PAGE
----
Choose Life 3/10

Sausage Party (2016)
Imagine Toy Story, but with food and way fouler language, and instead of a middle-management metaphor there’s soem of the most heavy-handed religious metaphors ever seen and you’ll have some idea of what this wants to be. It’s often fun and the premise is innovative, but the funniest moments were in the trailer, and at times the religious parallels were way too over the top. Plus the film’s villain didn’t have much of an impact due to it being something less familiar to people in the UK. The voice cast was for the most part great though, with Edward Norton and Bill Hader being particular highlights.
Lists: 2016 Movies
Choose Life 6/10

Captain Fantastic (2016)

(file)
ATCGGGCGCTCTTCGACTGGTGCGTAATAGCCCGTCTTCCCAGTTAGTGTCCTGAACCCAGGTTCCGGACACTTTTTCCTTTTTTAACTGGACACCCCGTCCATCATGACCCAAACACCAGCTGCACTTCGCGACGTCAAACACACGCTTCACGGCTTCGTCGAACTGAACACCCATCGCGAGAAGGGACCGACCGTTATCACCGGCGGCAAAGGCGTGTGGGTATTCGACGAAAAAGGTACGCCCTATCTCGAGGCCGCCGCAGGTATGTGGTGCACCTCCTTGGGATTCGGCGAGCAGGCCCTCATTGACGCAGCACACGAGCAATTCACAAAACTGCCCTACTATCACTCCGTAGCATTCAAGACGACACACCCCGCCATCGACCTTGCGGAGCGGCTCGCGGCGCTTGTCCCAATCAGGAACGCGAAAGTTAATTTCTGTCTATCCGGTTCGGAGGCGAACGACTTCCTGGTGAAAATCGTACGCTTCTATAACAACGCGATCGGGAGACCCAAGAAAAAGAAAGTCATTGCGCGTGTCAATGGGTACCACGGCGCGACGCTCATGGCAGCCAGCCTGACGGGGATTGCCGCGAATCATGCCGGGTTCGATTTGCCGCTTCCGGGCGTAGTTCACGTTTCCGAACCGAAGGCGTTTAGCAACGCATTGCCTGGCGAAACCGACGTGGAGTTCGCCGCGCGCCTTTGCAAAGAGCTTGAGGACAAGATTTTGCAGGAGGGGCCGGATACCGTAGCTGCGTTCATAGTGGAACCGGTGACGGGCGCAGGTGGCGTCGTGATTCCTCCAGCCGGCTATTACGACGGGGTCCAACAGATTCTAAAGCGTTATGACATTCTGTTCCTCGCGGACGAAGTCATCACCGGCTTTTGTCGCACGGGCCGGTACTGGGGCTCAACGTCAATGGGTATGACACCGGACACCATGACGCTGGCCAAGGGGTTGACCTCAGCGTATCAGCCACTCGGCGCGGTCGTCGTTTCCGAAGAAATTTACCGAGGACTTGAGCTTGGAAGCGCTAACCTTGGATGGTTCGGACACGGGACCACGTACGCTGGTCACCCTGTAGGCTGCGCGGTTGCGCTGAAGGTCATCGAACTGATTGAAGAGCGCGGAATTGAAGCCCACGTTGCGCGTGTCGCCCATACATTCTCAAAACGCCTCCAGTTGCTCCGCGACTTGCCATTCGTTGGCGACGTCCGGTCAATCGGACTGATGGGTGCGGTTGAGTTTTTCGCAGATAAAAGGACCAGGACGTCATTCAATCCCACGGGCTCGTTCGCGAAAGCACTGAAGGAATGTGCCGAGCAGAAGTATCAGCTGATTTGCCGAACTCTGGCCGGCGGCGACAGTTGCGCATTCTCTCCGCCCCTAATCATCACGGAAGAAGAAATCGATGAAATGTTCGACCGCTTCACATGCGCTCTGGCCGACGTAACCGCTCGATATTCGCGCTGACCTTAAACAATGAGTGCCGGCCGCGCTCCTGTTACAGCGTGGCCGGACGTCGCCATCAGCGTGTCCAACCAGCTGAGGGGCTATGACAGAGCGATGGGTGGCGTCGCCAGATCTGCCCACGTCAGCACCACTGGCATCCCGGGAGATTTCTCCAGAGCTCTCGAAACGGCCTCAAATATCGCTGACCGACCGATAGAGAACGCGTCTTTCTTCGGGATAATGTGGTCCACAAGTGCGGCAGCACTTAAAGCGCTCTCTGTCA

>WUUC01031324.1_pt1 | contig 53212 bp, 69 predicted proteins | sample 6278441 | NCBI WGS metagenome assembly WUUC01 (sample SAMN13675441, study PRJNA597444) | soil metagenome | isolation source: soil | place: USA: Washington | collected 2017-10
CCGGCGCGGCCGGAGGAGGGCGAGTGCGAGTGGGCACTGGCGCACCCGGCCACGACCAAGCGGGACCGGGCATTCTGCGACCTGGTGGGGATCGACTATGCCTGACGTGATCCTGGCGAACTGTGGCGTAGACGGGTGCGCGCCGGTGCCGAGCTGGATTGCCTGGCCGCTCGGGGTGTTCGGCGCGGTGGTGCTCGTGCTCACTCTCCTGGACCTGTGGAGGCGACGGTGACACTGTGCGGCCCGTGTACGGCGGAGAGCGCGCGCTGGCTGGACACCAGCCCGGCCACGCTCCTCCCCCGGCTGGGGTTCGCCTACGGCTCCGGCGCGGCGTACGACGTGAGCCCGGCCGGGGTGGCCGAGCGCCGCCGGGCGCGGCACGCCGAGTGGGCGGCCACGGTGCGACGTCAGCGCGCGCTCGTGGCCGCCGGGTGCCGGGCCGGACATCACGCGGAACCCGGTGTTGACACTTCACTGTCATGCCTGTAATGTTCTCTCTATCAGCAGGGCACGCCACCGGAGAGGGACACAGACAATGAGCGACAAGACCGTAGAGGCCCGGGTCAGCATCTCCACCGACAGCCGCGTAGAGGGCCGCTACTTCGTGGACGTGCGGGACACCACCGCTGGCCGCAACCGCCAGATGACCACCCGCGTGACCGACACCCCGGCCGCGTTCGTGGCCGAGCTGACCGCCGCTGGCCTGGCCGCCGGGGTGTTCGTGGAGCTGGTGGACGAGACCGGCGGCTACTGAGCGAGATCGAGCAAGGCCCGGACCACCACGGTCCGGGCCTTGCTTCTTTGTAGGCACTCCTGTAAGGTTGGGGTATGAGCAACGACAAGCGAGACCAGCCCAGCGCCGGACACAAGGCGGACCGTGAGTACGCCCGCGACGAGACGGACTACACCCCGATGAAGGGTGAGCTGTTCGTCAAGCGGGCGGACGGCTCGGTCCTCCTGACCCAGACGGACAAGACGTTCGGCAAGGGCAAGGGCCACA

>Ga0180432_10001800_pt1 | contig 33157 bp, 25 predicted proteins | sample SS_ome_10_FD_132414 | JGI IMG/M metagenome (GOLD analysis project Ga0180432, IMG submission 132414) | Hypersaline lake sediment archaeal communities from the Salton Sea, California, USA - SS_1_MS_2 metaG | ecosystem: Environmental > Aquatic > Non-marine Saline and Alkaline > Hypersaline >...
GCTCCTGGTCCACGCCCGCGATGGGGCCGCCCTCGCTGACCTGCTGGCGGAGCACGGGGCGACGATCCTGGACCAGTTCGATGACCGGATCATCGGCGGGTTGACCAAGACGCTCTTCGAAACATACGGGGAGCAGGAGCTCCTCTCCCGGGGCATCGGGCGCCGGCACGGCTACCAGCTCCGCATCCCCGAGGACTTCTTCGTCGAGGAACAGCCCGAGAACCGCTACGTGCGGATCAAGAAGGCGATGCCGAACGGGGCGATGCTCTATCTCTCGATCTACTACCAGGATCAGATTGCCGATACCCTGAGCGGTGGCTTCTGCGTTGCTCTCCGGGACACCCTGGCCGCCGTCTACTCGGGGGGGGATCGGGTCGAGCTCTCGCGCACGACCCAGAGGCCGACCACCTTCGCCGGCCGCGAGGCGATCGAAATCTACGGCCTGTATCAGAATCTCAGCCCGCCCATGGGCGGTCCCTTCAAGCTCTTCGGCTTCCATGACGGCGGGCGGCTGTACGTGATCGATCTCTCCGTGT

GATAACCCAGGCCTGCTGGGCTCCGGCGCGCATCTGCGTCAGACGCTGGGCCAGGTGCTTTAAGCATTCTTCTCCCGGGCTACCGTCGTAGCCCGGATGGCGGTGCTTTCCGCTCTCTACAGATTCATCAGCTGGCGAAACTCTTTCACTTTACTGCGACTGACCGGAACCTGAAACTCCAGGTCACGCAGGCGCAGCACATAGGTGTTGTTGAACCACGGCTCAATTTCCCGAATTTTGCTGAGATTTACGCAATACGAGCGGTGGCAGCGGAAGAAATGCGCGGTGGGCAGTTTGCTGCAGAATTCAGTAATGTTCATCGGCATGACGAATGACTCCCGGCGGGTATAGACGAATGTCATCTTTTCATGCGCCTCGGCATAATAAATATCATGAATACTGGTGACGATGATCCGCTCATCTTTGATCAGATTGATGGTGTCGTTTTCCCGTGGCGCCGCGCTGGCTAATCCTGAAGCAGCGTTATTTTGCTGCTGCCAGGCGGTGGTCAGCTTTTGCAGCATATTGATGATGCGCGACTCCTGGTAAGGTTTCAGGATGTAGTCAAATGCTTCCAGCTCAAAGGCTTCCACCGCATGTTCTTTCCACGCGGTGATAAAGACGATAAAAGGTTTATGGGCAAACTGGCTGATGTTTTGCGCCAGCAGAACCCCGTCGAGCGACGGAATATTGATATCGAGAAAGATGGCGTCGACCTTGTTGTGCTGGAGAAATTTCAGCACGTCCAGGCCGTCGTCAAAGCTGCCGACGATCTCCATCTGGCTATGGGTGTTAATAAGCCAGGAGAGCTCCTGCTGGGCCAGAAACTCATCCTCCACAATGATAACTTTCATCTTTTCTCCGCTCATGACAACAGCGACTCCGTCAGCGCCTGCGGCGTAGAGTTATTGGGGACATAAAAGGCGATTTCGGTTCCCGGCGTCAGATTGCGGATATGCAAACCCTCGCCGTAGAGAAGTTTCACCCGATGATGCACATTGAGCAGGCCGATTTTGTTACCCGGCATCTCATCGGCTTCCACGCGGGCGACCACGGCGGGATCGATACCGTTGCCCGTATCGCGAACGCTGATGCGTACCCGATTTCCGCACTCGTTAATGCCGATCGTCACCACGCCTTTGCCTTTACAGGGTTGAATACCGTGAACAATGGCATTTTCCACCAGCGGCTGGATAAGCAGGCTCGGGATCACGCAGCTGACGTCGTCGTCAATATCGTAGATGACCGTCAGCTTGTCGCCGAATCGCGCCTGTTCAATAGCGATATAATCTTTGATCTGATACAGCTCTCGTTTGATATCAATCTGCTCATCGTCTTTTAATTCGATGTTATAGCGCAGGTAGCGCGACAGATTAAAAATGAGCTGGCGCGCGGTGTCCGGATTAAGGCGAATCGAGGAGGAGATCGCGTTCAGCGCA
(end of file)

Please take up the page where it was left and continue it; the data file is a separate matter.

Viggo Mortensen has been nominated for an Oscar for his role as a father of his six children who, after the death of his wife and their mother, finds his nomadic, back-to-nature way of life put under intense questioning by his father-in-law, played by Frank Langella. I’d heard a great deal about Captain Fantastic being rather good, and I have to agree. Not only is it a sweet and moving story, but it is well told, beautifully shot around the mountains and forests of Washington (where the first Rambo film was set, although that was shot in British Columbia), and provides a thought-provoking and discussion-worthy approach to life and parenting that had Aisha and I chatting for a while after the film, which doesn’t happen all that often. Sometimes it hit the nail a little too squarely on the head – the comparison between the youngest child and the kids of Mortensen’s sister-in-law and her husband (Kathryn Hahn and Steve Zahn, always happy to see them both crop up in films) went a little far I think, but everything else worked wonderfully. Overall it wasn’t as light-hearted as I’d anticipated, and is much more of a drama than the brightly-clad poster and pulpy title would lead you to believe, but it remains one of 2016’s best and under-discovered films.